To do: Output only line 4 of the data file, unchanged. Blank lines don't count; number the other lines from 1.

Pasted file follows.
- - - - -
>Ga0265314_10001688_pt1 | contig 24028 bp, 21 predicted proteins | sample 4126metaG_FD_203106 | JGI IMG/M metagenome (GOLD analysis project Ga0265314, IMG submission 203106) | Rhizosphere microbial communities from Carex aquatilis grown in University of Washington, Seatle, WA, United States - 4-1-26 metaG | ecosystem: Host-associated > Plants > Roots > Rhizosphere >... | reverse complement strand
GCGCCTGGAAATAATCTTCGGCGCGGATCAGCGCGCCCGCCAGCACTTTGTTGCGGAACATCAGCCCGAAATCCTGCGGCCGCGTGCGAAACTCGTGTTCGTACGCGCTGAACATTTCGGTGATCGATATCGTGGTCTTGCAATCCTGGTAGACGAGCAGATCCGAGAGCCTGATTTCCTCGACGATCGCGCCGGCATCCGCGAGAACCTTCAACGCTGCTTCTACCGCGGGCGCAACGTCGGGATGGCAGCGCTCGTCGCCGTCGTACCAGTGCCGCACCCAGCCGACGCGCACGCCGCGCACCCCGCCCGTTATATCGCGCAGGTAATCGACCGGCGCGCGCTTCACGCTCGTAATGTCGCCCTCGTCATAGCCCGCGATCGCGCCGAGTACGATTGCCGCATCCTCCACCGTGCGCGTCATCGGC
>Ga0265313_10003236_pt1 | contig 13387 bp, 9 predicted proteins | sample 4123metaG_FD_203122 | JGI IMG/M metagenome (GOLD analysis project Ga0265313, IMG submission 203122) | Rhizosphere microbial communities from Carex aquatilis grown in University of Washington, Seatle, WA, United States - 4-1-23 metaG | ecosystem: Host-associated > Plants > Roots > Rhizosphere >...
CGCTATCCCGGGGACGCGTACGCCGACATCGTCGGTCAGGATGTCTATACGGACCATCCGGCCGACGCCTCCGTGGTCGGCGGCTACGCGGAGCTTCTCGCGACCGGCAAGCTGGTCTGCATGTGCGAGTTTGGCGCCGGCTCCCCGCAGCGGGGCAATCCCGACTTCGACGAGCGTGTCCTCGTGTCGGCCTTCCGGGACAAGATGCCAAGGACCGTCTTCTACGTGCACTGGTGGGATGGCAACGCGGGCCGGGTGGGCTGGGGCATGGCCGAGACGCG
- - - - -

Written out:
CGCTATCCCGGGGACGCGTACGCCGACATCGTCGGTCAGGATGTCTATACGGACCATCCGGCCGACGCCTCCGTGGTCGGCGGCTACGCGGAGCTTCTCGCGACCGGCAAGCTGGTCTGCATGTGCGAGTTTGGCGCCGGCTCCCCGCAGCGGGGCAATCCCGACTTCGACGAGCGTGTCCTCGTGTCGGCCTTCCGGGACAAGATGCCAAGGACCGTCTTCTACGTGCACTGGTGGGATGGCAACGCGGGCCGGGTGGGCTGGGGCATGGCCGAGACGCG